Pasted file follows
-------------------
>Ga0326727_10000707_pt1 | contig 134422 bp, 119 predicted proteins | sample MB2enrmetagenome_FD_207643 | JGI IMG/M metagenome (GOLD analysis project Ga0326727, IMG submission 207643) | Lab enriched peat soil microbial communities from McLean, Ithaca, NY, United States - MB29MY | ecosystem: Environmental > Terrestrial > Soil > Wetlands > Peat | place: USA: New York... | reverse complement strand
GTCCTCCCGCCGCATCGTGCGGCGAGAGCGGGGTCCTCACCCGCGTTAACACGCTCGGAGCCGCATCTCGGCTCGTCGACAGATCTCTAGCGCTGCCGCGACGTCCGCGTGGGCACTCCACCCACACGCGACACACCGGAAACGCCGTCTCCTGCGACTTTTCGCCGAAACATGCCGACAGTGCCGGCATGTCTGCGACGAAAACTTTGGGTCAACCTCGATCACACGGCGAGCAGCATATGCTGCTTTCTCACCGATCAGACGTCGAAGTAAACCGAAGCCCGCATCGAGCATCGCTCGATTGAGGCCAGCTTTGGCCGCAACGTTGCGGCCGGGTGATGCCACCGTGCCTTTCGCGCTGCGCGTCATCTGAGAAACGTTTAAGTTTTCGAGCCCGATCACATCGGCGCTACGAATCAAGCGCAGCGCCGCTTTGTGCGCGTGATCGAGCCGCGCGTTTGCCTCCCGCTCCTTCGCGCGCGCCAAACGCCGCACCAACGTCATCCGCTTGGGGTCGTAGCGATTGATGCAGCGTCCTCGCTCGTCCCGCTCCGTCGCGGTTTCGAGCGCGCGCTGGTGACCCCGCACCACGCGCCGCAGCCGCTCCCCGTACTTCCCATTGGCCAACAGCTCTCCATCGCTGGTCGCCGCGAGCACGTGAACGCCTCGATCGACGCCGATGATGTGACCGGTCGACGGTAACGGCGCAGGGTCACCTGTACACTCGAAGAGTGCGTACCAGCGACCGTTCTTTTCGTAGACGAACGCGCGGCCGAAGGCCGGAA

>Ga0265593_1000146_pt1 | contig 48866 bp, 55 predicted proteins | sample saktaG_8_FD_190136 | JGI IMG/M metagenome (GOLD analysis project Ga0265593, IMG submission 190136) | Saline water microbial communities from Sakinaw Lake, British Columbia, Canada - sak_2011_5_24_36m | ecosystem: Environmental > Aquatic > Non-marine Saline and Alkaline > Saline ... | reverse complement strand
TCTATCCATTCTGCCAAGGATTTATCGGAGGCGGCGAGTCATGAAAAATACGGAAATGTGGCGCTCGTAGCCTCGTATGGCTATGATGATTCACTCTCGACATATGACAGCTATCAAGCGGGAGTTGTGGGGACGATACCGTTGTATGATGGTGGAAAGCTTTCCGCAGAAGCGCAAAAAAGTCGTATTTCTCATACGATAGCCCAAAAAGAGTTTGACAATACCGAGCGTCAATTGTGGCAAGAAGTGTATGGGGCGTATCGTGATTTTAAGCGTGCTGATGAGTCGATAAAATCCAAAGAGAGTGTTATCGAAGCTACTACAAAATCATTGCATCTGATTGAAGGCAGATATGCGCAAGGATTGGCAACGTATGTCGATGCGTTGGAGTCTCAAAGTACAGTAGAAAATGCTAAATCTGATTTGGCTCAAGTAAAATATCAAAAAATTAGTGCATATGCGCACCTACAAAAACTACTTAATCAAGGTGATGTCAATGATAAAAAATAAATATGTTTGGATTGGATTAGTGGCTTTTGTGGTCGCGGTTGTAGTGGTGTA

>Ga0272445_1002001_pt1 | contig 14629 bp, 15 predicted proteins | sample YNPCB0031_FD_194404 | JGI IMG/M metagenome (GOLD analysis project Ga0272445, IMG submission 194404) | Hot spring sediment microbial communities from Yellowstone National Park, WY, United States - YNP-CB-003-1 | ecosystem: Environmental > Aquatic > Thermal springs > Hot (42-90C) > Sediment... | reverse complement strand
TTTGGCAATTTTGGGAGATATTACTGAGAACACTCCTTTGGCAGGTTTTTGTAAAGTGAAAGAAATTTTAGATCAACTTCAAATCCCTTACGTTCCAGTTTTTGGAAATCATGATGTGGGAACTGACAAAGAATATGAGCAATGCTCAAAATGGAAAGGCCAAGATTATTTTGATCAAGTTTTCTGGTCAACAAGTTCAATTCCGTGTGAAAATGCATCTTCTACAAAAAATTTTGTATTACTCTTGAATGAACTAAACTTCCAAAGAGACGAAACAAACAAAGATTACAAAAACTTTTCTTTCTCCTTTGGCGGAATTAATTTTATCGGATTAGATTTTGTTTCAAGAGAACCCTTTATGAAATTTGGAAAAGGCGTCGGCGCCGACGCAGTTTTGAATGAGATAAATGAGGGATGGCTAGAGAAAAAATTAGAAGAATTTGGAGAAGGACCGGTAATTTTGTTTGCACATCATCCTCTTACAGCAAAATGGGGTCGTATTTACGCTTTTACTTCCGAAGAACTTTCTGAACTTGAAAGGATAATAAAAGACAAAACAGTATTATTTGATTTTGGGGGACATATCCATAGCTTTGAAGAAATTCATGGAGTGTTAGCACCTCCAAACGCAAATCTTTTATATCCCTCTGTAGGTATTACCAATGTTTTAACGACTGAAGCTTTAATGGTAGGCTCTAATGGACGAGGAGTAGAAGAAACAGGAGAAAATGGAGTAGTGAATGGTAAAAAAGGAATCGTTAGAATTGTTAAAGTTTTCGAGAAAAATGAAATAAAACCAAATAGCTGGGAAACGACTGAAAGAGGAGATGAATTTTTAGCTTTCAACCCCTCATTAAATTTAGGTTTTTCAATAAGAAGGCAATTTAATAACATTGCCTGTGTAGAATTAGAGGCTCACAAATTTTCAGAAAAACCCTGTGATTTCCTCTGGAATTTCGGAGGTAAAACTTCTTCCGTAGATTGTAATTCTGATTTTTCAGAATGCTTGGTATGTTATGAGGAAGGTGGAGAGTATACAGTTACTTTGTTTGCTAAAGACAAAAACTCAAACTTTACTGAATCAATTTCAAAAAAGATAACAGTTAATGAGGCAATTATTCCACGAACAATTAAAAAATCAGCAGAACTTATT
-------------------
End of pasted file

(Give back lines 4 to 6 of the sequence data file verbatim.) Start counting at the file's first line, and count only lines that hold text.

TCTATCCATTCTGCCAAGGATTTATCGGAGGCGGCGAGTCATGAAAAATACGGAAATGTGGCGCTCGTAGCCTCGTATGGCTATGATGATTCACTCTCGACATATGACAGCTATCAAGCGGGAGTTGTGGGGACGATACCGTTGTATGATGGTGGAAAGCTTTCCGCAGAAGCGCAAAAAAGTCGTATTTCTCATACGATAGCCCAAAAAGAGTTTGACAATACCGAGCGTCAATTGTGGCAAGAAGTGTATGGGGCGTATCGTGATTTTAAGCGTGCTGATGAGTCGATAAAATCCAAAGAGAGTGTTATCGAAGCTACTACAAAATCATTGCATCTGATTGAAGGCAGATATGCGCAAGGATTGGCAACGTATGTCGATGCGTTGGAGTCTCAAAGTACAGTAGAAAATGCTAAATCTGATTTGGCTCAAGTAAAATATCAAAAAATTAGTGCATATGCGCACCTACAAAAACTACTTAATCAAGGTGATGTCAATGATAAAAAATAAATATGTTTGGATTGGATTAGTGGCTTTTGTGGTCGCGGTTGTAGTGGTGTA

>Ga0272445_1002001_pt1 | contig 14629 bp, 15 predicted proteins | sample YNPCB0031_FD_194404 | JGI IMG/M metagenome (GOLD analysis project Ga0272445, IMG submission 194404) | Hot spring sediment microbial communities from Yellowstone National Park, WY, United States - YNP-CB-003-1 | ecosystem: Environmental > Aquatic > Thermal springs > Hot (42-90C) > Sediment... | reverse complement strand
TTTGGCAATTTTGGGAGATATTACTGAGAACACTCCTTTGGCAGGTTTTTGTAAAGTGAAAGAAATTTTAGATCAACTTCAAATCCCTTACGTTCCAGTTTTTGGAAATCATGATGTGGGAACTGACAAAGAATATGAGCAATGCTCAAAATGGAAAGGCCAAGATTATTTTGATCAAGTTTTCTGGTCAACAAGTTCAATTCCGTGTGAAAATGCATCTTCTACAAAAAATTTTGTATTACTCTTGAATGAACTAAACTTCCAAAGAGACGAAACAAACAAAGATTACAAAAACTTTTCTTTCTCCTTTGGCGGAATTAATTTTATCGGATTAGATTTTGTTTCAAGAGAACCCTTTATGAAATTTGGAAAAGGCGTCGGCGCCGACGCAGTTTTGAATGAGATAAATGAGGGATGGCTAGAGAAAAAATTAGAAGAATTTGGAGAAGGACCGGTAATTTTGTTTGCACATCATCCTCTTACAGCAAAATGGGGTCGTATTTACGCTTTTACTTCCGAAGAACTTTCTGAACTTGAAAGGATAATAAAAGACAAAACAGTATTATTTGATTTTGGGGGACATATCCATAGCTTTGAAGAAATTCATGGAGTGTTAGCACCTCCAAACGCAAATCTTTTATATCCCTCTGTAGGTATTACCAATGTTTTAACGACTGAAGCTTTAATGGTAGGCTCTAATGGACGAGGAGTAGAAGAAACAGGAGAAAATGGAGTAGTGAATGGTAAAAAAGGAATCGTTAGAATTGTTAAAGTTTTCGAGAAAAATGAAATAAAACCAAATAGCTGGGAAACGACTGAAAGAGGAGATGAATTTTTAGCTTTCAACCCCTCATTAAATTTAGGTTTTTCAATAAGAAGGCAATTTAATAACATTGCCTGTGTAGAATTAGAGGCTCACAAATTTTCAGAAAAACCCTGTGATTTCCTCTGGAATTTCGGAGGTAAAACTTCTTCCGTAGATTGTAATTCTGATTTTTCAGAATGCTTGGTATGTTATGAGGAAGGTGGAGAGTATACAGTTACTTTGTTTGCTAAAGACAAAAACTCAAACTTTACTGAATCAATTTCAAAAAAGATAACAGTTAATGAGGCAATTATTCCACGAACAATTAAAAAATCAGCAGAACTTATT